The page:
But the hospital managers had no idea how complex the mail was to process, they didn't involve mailroom staff in the discussion and didn't know if mailroom staff had the training or manpower to process it, the report said.

The problems became obvious within days, with mailroom staff pushing back on the new duties, and the payments group refusing to help or retake its duties. By January, the chief of supply chain management said the mail was just "sitting in the basement," the report says.

The volume, meanwhile, continued to grow. Mail was sent to Birmingham then to a Tampa location for processing. But those VA facilities sent it back.

Neither the Atlanta mailroom staff nor the payments group would take responsibility for processing it, the report said.

'A day late and a dollar short'

If the VA doesn't pay outside doctors who provide services to veterans, the responsibility and bill collection falls on the veterans themselves, causing financial hardships and frustration.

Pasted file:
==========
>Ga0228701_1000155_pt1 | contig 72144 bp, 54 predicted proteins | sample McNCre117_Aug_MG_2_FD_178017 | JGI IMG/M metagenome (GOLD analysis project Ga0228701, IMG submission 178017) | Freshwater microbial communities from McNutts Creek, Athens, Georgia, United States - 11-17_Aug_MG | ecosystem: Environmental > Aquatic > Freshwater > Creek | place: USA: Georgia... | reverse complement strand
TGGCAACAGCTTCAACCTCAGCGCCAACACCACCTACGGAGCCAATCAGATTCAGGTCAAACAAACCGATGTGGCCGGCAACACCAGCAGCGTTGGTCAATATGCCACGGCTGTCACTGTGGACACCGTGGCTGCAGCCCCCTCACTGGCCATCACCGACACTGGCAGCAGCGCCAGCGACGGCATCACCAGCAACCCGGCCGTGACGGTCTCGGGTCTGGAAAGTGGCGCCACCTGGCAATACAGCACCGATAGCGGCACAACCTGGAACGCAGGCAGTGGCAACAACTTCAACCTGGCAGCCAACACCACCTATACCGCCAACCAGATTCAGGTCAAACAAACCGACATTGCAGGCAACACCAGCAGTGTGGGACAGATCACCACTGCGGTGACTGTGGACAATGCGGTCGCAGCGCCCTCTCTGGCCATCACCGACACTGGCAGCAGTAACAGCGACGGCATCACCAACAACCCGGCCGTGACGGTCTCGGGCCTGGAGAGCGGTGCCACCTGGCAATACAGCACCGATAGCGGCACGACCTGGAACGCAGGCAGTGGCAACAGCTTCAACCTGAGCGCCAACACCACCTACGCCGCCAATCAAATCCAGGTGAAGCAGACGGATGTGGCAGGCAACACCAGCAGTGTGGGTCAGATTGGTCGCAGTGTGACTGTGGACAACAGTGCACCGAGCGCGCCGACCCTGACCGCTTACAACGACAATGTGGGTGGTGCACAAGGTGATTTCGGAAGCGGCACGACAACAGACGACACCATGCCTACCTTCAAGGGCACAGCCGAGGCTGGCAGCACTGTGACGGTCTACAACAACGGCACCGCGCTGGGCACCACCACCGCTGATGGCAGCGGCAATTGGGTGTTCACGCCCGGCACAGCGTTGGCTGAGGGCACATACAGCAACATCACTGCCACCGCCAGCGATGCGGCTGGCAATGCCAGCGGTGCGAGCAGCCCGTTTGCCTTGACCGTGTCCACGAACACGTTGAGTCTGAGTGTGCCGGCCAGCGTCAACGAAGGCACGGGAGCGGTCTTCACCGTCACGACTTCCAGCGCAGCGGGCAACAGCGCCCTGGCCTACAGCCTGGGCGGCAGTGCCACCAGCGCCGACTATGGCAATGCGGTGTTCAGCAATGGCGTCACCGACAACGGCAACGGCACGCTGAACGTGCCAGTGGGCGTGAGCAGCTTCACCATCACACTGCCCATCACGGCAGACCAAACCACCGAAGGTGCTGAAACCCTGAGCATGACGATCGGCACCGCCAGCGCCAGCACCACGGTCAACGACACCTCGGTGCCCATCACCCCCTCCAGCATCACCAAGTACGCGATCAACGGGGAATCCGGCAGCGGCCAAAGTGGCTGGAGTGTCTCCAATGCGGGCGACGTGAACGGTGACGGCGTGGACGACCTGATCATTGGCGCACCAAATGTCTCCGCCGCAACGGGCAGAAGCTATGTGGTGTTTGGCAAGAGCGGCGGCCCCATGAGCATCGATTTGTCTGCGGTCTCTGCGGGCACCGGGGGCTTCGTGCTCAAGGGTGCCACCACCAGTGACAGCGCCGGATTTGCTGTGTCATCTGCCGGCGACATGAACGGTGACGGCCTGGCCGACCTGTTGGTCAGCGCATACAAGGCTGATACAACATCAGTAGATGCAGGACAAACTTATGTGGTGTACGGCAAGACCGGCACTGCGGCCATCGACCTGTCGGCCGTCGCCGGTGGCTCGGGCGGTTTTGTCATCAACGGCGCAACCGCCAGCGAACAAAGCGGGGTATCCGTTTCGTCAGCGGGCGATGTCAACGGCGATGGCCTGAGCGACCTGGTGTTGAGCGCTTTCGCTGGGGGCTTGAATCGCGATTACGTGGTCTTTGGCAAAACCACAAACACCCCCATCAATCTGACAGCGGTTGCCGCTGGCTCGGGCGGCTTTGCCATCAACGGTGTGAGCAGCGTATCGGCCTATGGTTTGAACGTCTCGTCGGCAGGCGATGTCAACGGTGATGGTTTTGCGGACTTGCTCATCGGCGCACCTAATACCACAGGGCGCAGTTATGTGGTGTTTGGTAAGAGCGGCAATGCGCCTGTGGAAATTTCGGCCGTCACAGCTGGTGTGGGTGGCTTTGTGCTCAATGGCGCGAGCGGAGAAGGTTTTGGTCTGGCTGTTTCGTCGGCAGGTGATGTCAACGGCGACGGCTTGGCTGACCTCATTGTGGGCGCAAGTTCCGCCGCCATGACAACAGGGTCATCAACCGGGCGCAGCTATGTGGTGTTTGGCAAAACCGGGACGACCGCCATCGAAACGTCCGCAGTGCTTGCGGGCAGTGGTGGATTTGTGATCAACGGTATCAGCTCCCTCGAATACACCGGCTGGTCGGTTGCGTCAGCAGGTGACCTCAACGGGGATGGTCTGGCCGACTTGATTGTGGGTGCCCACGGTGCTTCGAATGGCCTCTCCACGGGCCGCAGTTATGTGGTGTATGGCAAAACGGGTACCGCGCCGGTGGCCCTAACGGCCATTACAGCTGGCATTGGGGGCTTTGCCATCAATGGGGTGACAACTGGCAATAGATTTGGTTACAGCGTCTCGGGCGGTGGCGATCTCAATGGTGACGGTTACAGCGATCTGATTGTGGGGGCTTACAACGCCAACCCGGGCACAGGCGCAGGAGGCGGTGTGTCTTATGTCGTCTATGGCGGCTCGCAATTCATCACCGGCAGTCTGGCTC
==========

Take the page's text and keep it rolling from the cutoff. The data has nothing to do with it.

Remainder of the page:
Bobby Fisk, a Pickens County veteran, knows that pain too well. Fisk was once hounded by bill collectors and denied a home loan because of medical bills that went unpaid by the VA.

"They are still about as backward as you can get. Always a day late and a dollar short," Fisk said.

And if those outside doctors don't get paid, they may stop serving veterans, the report says.

(c)2022 The Atlanta Journal-Constitution (Atlanta, Ga.)

Visit The Atlanta Journal-Constitution (Atlanta, Ga.) at www.ajc.com

Distributed by Tribune Content Agency, LLC.